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Vitriol focus of lawmakers after Arizona shooting of Democratic Rep. Gabrielle Giffords

Political vitriol is cited by some politicians Sunday after the shooting rampage targeting Congresswoman Gabrielle Giffords. Democrats point to bitter rhetoric while Republicans say the suspect is 'deranged' with no clear link to politics.

January 10, 2011|By Neela Banerjee, Washington Bureau

Reporting from Washington — A day after a gunman opened fire at a public event in Tucson hosted by Democratic U.S. Rep. Gabrielle Giffords, political vitriol was the focus among some lawmakers, and the politics surrounding the violence broke down largely along partisan lines on the Sunday morning talks shows.

Democratic members of Congress largely suggested that the shootings might have been sparked by increasingly bitter political rhetoric while Republicans described the suspected shooter, Jared Lee Loughner, as "unstable" and "deranged" without a clear link to politics.

Despite the differing interpretations, most Democrats refrained from openly accusing their political opponents, including "tea party" leaders or former Alaska Gov. Sarah Palin, for ratcheting up the vitriol, as many in the blogosphere have done.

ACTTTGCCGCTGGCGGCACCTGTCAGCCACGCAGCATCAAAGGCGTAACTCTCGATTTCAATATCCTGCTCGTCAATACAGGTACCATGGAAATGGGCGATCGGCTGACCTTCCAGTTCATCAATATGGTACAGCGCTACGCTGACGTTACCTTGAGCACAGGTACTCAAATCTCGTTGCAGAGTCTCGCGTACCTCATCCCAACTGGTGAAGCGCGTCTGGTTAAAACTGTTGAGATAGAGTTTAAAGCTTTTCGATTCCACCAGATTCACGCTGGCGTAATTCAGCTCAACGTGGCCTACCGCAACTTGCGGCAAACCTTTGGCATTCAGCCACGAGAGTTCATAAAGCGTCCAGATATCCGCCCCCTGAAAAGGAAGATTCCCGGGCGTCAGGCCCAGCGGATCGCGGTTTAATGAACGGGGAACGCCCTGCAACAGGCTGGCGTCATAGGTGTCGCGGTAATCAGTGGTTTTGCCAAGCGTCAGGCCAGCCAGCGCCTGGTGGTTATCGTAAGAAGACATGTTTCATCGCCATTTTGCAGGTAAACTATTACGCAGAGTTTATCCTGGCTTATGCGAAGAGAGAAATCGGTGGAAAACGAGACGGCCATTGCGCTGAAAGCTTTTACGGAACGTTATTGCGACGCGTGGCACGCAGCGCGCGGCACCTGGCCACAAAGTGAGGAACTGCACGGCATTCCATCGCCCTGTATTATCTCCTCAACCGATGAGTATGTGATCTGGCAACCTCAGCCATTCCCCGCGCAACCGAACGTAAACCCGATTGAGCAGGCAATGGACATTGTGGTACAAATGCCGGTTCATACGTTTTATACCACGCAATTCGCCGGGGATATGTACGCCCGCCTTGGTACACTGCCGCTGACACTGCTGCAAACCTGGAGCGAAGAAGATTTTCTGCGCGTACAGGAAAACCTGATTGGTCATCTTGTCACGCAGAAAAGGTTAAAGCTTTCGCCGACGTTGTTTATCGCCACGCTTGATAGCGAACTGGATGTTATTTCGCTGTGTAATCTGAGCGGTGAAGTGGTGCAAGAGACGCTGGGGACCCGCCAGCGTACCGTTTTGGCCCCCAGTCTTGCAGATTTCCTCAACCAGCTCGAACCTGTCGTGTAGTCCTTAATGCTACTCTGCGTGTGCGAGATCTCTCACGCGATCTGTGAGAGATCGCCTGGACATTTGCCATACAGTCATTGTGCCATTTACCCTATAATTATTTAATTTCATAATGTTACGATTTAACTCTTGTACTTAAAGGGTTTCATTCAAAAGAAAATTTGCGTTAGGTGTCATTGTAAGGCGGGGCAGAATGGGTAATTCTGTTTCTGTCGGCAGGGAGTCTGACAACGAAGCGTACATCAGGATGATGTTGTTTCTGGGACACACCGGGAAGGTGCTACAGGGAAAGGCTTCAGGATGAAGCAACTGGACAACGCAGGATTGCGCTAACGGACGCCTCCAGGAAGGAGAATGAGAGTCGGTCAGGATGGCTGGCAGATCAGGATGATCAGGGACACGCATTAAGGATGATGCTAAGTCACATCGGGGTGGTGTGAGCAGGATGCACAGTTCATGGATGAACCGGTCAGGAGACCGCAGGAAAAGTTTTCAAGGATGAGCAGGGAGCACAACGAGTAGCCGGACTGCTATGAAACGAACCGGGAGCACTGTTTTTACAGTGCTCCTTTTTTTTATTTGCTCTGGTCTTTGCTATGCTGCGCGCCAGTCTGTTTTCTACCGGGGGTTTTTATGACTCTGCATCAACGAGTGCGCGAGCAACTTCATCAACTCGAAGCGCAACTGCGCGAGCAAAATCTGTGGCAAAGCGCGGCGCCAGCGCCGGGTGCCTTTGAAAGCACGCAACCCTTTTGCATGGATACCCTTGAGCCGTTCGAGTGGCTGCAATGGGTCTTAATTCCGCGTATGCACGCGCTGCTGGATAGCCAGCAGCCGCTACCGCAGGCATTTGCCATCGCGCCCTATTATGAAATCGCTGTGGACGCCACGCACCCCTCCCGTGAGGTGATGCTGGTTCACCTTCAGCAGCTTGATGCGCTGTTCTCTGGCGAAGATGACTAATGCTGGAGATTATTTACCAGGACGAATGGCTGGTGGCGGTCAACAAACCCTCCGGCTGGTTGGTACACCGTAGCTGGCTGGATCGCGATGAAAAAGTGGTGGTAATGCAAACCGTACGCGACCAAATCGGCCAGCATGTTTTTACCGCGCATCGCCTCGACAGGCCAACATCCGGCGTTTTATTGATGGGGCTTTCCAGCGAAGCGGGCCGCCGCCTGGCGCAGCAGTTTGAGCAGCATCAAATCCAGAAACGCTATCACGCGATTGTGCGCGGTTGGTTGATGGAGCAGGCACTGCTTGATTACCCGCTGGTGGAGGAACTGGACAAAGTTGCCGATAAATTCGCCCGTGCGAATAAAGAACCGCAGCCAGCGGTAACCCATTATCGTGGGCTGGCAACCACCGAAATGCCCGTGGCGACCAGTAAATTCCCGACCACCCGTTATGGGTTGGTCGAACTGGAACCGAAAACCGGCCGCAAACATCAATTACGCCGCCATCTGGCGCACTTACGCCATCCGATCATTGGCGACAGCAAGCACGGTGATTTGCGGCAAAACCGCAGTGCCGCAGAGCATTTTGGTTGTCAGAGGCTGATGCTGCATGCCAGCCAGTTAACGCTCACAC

Instead, Democratic Sen. Dick Durbin of Illinios said putting certain congressional districts in cross hairs, including Giffords', was "beyond the bounds" and "not acceptable rhetoric." During the 2010 campaign, Sarah Palin's Facebook page identified 20 critical congressional races by placing them in gun sights and at one point tweeted that Republicans should not "retreat" but "reload."

"Those of us in public life and the journalists who cover us should be thoughtful in response to this and try to bring down the rhetoric, which I'm afraid has become pervasive in our discussion of political issues," Durbin said on CNN. "The phrase 'don't retreat, reload' – putting cross hairs on congressional districts as targets – these sorts of things I think invite the kind of toxic rhetoric that can lead unstable people to believe this is an acceptable response."

Republicans focused on what they asserted was the isolated, unhinged nature of the accused gunman, Loughner, whose rambling, incoherent YouTube videos have been cited by politicians and analysts as a possible sign of his instability.

"I don't think we should rush to speculate," said Sen. Jon Kyl (R-Ariz.). "It's probably giving him too much credit to ascribe a coherent political philosophy to him. We just have to acknowledge that there are mentally unstable people in this country. Who knows what motivates them to do what they do? Then they commit terrible crimes like this."

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